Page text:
Earlier this week, NASA announced that it was cutting off ties with Russia, except for activities relating to the ISS. This raised questions about Russian participation on NASA's science missions, particularly the Russian experiment on the Curiosity rover.
Posted by Emily Lakdawalla on 2014/04/03 06:26 CDT
A Mars Reconnaissance Orbiter HiRISE image taken on February 10 shows Curiosity having just made deep, dark tracks across the Dingo Gap dune.
Some arm faults caused delays on Curiosity's approach to Kimberley, but the rover is now parked at its north edge, examining the "striated unit" up close with arm-mounted instruments.
Vignettes from dozens of LPSC talks: GRAIL and LADEE at the Moon; ice and craters and conglomerates and organics and gullies on Mars; polar deposits and volatile elements on Mercury; tectonics on Enceladus; and more, until my brain was so full I could barely speak.
With a series of drives over the last week, Curiosity is now approaching her next science stop at Kimberley. The distinctive knobs of the Kimberley outcrop are visible in photos taken on sol 569.
Posted by Bruce Betts on 2014/03/14 06:10 CDT
Continue exploring Mars and learn about asteroids in this video of class 6 of Bruce Betts' Introduction to Planetary Science and Astronomy class.
Posted by Bruce Betts on 2014/03/06 10:49 CST
Continue exploring Venus and begin looking at Mars in this video of class 5 of Bruce Betts' Introduction to Planetary Science and Astronomy class.
In a series of drives, Curiosity flew past the "striated terrain" that outcropped at Kylie, and is now negotiating her way around some rockier territory as she makes her way south toward the enticing outcrops of Kimberley.
The United States Geological Survey recently issued an improved version of the Viking color map of Mars. This 40-year-old data set still provides the prettiest global-scale map of the planet.
Sand Waves in the Desert
or “Pet Peeves and Deciphering Climate Change in the Solar System”
I have a pet peeve: the words dune and ripple are often used interchangeably, although they are quite distinct from one another. So what’s the difference between aeolian dunes and ripples? And why should anybody care?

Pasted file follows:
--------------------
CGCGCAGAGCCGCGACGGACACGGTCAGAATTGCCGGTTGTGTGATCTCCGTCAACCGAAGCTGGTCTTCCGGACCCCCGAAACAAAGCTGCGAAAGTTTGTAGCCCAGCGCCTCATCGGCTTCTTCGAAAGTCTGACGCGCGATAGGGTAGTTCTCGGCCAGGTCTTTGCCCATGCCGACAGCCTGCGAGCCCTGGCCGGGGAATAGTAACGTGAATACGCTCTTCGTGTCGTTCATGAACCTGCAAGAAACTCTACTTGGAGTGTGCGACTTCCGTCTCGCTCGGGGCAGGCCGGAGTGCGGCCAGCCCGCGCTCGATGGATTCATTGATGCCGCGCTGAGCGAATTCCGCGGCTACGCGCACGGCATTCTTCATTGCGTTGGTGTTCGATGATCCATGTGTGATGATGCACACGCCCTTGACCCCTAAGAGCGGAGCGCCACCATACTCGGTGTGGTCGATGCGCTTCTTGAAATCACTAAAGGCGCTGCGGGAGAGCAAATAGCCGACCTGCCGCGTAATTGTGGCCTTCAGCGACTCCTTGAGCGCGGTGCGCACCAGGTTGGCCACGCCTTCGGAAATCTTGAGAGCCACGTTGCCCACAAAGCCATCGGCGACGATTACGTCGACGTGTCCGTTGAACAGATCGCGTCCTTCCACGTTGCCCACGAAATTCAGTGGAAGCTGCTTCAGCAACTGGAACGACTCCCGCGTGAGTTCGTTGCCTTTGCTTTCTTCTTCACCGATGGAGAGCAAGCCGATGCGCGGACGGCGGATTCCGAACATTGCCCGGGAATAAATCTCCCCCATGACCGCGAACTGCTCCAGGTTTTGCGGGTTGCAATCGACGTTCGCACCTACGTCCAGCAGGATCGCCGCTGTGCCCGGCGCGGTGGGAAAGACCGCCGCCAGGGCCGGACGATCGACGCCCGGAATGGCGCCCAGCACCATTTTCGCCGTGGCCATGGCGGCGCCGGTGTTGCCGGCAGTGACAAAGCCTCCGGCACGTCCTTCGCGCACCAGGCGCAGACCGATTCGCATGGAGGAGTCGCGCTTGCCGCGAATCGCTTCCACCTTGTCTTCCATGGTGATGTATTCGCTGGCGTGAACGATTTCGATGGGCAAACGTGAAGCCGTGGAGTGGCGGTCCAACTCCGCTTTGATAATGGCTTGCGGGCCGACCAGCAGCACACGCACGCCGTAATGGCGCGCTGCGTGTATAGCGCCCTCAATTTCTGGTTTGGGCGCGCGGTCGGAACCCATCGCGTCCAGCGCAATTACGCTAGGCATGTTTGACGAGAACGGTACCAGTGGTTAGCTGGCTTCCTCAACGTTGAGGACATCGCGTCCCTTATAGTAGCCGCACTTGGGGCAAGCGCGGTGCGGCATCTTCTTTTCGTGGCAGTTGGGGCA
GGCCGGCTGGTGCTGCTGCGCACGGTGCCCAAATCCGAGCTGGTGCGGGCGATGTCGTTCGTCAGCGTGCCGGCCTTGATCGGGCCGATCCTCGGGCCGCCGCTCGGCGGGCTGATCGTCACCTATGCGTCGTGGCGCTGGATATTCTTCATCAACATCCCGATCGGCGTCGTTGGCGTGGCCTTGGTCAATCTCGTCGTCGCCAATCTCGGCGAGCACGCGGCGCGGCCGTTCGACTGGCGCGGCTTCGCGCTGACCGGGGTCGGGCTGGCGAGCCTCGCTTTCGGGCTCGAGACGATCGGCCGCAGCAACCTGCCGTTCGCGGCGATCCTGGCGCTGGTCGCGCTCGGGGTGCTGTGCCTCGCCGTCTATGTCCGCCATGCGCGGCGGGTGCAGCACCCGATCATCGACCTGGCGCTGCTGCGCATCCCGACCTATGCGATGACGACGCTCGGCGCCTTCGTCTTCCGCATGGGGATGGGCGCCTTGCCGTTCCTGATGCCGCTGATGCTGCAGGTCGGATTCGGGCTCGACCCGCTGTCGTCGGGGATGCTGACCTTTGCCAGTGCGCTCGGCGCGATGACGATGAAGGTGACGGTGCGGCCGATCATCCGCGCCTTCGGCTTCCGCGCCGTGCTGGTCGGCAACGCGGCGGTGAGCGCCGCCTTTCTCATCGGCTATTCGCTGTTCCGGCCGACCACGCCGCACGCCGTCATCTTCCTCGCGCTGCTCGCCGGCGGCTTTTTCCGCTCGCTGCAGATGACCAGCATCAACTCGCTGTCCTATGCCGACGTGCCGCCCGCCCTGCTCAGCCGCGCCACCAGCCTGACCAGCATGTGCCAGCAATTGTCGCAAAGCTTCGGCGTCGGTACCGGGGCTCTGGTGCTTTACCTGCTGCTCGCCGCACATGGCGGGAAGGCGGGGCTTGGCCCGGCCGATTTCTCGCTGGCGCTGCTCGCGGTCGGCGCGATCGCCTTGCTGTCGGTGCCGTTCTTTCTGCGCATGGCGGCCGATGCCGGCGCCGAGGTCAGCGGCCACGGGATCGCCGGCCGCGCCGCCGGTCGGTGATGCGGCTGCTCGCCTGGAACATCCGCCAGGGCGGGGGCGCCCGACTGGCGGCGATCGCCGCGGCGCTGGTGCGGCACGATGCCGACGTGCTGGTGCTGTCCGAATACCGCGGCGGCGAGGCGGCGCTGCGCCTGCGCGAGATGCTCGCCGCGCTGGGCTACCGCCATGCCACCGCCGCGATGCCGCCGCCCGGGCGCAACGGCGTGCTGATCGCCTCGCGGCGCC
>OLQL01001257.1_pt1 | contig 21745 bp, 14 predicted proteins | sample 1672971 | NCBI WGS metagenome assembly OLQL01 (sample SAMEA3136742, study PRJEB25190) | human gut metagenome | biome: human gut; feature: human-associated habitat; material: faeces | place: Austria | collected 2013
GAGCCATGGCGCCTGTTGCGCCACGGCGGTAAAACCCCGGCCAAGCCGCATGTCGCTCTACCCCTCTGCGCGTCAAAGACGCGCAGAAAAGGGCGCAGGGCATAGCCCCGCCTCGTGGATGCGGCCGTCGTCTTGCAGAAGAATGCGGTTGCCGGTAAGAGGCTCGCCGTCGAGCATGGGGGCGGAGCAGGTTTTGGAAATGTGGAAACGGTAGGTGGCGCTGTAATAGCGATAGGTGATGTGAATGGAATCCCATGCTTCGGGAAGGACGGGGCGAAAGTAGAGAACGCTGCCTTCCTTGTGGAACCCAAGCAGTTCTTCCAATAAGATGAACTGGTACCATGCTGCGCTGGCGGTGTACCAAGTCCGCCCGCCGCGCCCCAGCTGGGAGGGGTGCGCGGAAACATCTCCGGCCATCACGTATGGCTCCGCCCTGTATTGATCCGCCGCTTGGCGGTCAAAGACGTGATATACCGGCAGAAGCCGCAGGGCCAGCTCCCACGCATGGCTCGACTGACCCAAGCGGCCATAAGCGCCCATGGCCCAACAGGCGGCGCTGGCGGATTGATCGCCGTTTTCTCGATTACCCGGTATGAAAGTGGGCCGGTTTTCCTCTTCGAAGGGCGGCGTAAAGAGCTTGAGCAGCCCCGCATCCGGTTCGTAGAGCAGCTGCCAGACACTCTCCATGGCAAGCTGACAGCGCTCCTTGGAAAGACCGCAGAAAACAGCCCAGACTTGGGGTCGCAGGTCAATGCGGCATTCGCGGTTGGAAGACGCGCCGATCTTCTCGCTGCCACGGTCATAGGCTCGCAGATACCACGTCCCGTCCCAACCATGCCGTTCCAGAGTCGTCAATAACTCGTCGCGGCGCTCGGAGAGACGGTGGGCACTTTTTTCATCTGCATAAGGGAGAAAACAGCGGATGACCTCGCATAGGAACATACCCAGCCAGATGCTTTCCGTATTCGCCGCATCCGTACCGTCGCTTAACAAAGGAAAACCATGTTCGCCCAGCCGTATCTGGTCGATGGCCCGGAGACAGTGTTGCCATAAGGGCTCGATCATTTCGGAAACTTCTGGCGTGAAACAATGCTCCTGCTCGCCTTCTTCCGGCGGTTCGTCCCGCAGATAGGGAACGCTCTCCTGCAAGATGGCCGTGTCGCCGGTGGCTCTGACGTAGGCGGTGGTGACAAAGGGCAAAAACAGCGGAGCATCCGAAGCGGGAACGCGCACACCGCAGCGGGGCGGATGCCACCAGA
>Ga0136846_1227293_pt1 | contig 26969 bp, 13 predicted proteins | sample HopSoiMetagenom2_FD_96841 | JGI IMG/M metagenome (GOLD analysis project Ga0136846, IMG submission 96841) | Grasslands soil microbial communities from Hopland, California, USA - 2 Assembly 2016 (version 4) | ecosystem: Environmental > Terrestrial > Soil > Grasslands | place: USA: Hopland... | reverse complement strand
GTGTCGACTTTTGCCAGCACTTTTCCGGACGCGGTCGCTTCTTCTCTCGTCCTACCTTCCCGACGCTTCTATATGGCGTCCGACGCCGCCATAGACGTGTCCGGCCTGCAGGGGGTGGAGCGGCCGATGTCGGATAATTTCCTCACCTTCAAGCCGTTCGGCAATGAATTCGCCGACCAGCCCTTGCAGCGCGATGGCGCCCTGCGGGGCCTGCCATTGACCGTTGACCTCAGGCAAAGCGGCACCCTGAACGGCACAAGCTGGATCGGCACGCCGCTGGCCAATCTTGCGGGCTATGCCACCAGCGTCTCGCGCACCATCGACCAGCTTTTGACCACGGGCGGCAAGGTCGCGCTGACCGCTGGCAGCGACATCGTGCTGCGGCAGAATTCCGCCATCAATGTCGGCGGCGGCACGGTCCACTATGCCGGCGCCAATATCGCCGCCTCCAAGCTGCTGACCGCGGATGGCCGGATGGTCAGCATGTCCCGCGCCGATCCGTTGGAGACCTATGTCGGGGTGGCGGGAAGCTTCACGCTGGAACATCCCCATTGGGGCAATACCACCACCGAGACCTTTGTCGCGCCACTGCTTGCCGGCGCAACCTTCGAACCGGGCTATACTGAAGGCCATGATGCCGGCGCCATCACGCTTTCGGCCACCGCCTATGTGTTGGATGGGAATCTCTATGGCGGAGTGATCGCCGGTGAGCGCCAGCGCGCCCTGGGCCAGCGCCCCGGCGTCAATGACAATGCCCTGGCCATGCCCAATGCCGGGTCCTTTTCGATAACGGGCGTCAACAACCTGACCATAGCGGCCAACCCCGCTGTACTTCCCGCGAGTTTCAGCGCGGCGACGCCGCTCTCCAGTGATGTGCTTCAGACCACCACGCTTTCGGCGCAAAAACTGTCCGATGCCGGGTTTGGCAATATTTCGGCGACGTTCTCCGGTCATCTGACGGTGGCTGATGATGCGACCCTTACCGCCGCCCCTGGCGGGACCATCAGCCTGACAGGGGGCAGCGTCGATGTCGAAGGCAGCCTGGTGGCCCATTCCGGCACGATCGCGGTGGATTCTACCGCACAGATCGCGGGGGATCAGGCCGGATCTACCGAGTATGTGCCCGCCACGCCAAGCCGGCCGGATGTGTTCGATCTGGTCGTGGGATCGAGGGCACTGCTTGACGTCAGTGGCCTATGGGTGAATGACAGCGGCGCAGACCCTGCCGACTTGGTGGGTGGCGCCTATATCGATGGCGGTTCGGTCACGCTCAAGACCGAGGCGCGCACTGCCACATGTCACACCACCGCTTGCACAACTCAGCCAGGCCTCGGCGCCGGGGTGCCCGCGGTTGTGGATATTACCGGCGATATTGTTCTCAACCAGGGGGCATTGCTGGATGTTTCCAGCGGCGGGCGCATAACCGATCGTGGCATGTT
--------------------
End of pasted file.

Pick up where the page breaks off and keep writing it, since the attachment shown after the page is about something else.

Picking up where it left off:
Curiosity has tested a new driving mode -- backwards -- and achieved their longest single-day drive in three months. And they've committed to driving to the spot formerly known as "KMS-9," marking that commitment by giving it a name, "Kimberley." My route maps show you why Curiosity's views will be shifting, and Ken Herkenhoff's blog posts explain the daily activities.
After more than two months of very slow driving due to concern about the wheels and time spent choosing whether to enter "Dingo Gap" or not, Curiosity has safely crossed the dune and resumed longer drives, achieving 75 meters and crossing the 5-kilometer mark on sol 540.
A few days ago, Curiosity looked westward after sunset and photographed Earth setting toward the mountainous rim of Gale crater.
While continuing to perform regular wheel health assessments, Curiosity took a sharp right turn and headed for Dingo Gap. On sol 533, they performed a "toe dip" that parked the rover atop the dune with a good view down into the valley.
A beautiful Mastcam panorama from sol 528 shows a landscape so much more like Earth than anything we've explored on the Martian surface before.
At long last, on sol 526, Curiosity imaged the part of the weather instrument that was damaged during landing, but no obvious damage is visible, to me anyway. On sol 527 they drove even closer to Dingo Gap, with plans to drive onto the dune in the sol 528 drive.
Over the last few days, Curiosity made steady driving progress to the southwest. For several of those days, an intriguing feature has appeared on the horizon in her images. UPDATE: The Curiosity team has now decided to drive the rover toward the feature, which is now named "Dingo Gap."
In the last month, Curiosity put 222 meters on the odometer in 12 short drives, while regularly assessing the wheels for damage. The rover performed touch-and-go analyses of rocks including Oneida and Kodak, and also took some ChemCam RMI mosaics of rocks near the base of Mount Sharp.
With the New Year upon us, what can we look forward to in 2014? For me, the main event of 2014 is that ESA's Rosetta mission finally -- finally! -- catches up to the comet it has been chasing for a decade. We will lose LADEE, gain two Mars orbiters, and launch Hayabusa 2. The year begins with an amazing 24 spacecraft exploring or cruising toward various planetary destinations.
Lots of people ask questions about how the Curiosity mission, and future missions, will forge ahead to begin with looking for evidence of past life on Mars. There is nothing simple or straightforward about looking for life.